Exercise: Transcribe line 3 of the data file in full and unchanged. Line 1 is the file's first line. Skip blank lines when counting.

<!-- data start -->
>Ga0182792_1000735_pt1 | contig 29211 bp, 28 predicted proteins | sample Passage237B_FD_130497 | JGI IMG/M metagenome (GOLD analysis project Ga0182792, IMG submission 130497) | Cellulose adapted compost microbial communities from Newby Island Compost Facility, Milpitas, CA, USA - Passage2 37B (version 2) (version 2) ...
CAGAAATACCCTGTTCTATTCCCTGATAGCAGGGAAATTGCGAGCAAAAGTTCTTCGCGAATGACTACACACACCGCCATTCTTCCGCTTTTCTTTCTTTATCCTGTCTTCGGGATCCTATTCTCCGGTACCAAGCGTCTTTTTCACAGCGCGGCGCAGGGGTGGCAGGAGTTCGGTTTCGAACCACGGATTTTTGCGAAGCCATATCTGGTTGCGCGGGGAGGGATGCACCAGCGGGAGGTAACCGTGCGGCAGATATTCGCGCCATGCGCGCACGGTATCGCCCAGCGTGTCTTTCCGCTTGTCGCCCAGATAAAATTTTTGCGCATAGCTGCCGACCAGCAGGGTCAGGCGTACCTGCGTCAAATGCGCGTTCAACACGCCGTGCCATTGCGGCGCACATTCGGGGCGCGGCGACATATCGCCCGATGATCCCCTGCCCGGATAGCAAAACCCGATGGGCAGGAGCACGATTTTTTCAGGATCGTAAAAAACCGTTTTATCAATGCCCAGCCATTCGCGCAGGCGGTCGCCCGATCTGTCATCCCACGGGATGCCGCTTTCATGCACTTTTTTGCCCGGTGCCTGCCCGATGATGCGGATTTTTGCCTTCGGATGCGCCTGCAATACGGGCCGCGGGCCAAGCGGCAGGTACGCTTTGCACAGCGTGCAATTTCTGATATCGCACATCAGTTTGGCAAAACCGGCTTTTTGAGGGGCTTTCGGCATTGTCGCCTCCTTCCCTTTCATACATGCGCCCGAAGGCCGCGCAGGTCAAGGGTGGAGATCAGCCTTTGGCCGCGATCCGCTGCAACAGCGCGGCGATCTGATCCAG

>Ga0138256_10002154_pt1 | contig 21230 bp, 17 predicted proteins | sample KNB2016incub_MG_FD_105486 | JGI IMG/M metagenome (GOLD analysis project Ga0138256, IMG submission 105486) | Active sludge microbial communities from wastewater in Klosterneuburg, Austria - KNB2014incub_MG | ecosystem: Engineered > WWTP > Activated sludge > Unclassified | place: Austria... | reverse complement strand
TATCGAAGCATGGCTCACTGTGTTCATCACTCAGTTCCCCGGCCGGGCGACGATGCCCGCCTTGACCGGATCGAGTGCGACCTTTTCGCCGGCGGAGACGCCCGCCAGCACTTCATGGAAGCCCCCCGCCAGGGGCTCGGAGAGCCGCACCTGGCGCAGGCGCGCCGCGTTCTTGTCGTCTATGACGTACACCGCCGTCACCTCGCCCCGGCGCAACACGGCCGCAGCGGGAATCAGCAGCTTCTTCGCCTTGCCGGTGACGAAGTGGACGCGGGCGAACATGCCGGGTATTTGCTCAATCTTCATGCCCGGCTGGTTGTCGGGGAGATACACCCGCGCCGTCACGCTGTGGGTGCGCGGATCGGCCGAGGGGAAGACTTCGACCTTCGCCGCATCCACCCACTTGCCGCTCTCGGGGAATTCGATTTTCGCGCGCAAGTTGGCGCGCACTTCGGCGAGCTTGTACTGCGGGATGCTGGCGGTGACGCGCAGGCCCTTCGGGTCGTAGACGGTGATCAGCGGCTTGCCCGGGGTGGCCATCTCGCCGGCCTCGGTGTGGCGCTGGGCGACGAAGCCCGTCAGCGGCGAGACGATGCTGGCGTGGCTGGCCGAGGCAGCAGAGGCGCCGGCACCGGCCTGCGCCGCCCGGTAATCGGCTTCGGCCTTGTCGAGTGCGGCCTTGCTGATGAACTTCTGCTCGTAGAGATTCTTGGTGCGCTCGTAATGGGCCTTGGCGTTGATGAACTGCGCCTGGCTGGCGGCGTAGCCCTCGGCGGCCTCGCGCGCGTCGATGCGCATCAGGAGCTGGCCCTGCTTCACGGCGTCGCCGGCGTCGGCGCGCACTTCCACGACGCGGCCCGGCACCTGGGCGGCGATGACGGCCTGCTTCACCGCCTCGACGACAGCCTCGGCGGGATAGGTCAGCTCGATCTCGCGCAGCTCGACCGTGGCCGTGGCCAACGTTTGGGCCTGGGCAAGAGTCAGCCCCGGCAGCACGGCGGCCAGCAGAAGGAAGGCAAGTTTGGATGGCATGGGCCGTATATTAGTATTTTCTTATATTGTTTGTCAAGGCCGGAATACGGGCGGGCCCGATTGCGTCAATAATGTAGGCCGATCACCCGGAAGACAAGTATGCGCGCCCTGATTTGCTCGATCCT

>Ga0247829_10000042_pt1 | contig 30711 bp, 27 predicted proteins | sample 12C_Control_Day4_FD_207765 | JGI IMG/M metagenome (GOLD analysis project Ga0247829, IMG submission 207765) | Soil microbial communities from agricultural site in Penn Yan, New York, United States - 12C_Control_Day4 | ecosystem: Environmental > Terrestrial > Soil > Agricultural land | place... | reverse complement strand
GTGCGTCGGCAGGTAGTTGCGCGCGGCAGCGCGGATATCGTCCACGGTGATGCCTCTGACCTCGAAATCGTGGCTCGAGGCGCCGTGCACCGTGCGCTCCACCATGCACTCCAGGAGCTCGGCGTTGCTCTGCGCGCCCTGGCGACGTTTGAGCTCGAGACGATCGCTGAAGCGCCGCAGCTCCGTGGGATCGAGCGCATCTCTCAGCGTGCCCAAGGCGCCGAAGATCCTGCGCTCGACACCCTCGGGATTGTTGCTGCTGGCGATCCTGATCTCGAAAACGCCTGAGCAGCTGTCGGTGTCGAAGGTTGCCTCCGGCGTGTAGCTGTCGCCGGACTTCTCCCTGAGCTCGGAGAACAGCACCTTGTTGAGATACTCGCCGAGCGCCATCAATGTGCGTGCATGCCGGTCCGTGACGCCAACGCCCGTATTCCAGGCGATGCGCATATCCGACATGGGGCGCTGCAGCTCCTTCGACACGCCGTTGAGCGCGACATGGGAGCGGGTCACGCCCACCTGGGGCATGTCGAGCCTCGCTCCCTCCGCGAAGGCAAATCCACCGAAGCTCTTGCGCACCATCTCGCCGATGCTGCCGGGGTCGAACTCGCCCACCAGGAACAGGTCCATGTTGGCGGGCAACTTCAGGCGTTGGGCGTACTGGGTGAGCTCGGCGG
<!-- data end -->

>Ga0138256_10002154_pt1 | contig 21230 bp, 17 predicted proteins | sample KNB2016incub_MG_FD_105486 | JGI IMG/M metagenome (GOLD analysis project Ga0138256, IMG submission 105486) | Active sludge microbial communities from wastewater in Klosterneuburg, Austria - KNB2014incub_MG | ecosystem: Engineered > WWTP > Activated sludge > Unclassified | place: Austria... | reverse complement strand